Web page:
What are “value judgments”? According to the Oxford Dictionary “value judgment” means:
“An assessmentof something as good or bad in terms of one’s standards or priorities.”
In very simplistic and schematic terms we may have:
“X is good” or “X is bad”
“X” being any thing, person, action, omission, etc. and “good” or “bad” representing positive or negative assessments.
In life as in jurisprudence, we all use value judgments. When is a value judgment “correct”? There are several problems linked to this question.
The first problem is whether there are rational procedures to justify the validity of the value judgments, that is, if there is any way to demonstrate that a justice or moral goodness is true or valid so that demonstration is, in principle, accessible to any person who was in the right conditions.
The second problem is to determine whether there are principles of justice and morality that allow assessing the law and legal institutions, and what are the implications of these principles in specific areas.
The first problem, that is, the ability to rationally justify value judgments is the object of study of the branch of philosophy that has been called meta-ethical or ethical analysis. In this theoretical level the kind of meaning that characterises ethical terms such as “right” “wrong”, and others and their opposites and the significance of value judgments depends on what kind of judgment they are and what expressions are typically used to formulate them.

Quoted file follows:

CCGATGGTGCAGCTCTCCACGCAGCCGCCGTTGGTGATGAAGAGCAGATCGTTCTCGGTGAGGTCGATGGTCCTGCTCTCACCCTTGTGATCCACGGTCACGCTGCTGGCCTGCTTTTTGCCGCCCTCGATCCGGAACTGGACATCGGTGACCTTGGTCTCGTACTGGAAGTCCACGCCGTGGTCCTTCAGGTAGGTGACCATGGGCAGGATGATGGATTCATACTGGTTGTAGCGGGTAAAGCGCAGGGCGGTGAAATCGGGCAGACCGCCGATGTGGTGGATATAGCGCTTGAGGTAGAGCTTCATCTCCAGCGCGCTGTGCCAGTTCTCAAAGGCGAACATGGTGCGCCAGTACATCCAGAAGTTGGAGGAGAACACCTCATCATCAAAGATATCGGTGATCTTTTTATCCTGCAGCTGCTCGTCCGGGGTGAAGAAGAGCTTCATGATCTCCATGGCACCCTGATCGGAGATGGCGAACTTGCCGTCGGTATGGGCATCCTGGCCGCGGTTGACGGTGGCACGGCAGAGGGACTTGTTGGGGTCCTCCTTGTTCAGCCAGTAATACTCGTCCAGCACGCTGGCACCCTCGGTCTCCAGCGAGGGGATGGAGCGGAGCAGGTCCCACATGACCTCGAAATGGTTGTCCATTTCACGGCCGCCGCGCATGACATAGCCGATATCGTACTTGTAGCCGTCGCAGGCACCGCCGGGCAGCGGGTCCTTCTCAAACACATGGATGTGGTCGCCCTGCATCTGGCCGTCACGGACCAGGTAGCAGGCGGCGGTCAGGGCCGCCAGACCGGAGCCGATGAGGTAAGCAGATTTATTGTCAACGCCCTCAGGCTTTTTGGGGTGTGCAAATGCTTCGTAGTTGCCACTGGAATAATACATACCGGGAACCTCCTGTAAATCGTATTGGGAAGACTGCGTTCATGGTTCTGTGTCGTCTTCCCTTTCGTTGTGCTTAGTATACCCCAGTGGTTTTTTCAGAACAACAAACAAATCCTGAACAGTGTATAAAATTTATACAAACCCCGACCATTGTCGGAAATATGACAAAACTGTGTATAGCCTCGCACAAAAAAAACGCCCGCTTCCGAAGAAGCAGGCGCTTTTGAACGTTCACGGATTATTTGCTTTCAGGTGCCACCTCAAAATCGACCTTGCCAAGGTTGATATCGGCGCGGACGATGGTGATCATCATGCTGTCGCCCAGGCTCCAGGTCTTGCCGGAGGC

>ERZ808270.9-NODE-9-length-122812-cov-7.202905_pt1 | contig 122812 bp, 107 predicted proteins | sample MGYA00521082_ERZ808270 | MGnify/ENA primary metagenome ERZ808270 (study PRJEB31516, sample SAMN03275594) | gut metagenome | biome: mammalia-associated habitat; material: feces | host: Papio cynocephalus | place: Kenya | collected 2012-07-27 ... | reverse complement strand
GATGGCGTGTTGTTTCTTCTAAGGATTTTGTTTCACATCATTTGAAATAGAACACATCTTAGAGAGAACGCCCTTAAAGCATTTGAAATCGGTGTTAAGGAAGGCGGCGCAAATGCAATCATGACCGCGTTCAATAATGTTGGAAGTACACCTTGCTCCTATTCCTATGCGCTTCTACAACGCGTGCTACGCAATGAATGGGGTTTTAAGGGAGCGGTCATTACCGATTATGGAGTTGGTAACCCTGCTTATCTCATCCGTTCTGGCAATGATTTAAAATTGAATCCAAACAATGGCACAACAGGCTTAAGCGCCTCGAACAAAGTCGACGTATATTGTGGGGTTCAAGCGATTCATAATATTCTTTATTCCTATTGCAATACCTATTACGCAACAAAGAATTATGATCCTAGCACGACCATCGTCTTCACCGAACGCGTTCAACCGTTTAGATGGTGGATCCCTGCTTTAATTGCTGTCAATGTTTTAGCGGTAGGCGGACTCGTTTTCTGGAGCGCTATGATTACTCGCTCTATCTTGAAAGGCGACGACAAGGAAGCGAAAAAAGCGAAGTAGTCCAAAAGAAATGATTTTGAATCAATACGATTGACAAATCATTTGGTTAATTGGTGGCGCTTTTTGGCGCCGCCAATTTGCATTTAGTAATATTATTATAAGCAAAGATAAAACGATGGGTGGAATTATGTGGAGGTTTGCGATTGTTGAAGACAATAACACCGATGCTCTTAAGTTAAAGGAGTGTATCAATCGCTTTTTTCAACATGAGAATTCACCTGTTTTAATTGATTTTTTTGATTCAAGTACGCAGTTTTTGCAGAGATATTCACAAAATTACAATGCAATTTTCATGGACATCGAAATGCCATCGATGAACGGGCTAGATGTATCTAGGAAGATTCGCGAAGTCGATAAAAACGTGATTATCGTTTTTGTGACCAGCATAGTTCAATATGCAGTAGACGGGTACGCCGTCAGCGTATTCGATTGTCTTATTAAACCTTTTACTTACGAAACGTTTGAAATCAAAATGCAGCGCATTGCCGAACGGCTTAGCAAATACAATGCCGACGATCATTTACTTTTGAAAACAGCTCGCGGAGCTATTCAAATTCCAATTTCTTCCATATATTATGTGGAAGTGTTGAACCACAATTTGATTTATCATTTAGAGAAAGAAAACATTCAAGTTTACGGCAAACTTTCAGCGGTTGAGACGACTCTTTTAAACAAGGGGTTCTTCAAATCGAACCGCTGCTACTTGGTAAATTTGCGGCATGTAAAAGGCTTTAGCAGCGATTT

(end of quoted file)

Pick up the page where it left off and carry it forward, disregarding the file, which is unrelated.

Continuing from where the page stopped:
The second problem is, to determine the basic principles of justice and morality and their specific consequences is called normative ethics. These are no attempts to analyse the logical character of the moral judgments and the meaning of “good” or “bad” but to formulate and justify (assuming this is possible) moral judgments and determine what actions or institutions are good or fair.
There is a third level comprising what is called descriptive or sociological ethics. The character of the value judgments and meaning of ethical terms is not disputed (as does the meta-ethics), and value judgments are made, determining what things are fair or good (as it does normative ethics), but value judgments that are made in a certain society at a certain time described, realizing what things the members of that society considered fair or good.
The chart below briefly presents the different levels:
Next time we will start reviewing each level in detail. In the meantime, for more information:
Introduccion Al Analisis del Derecho, by Carlos Santiago Nino (1980) Ed. Astrea.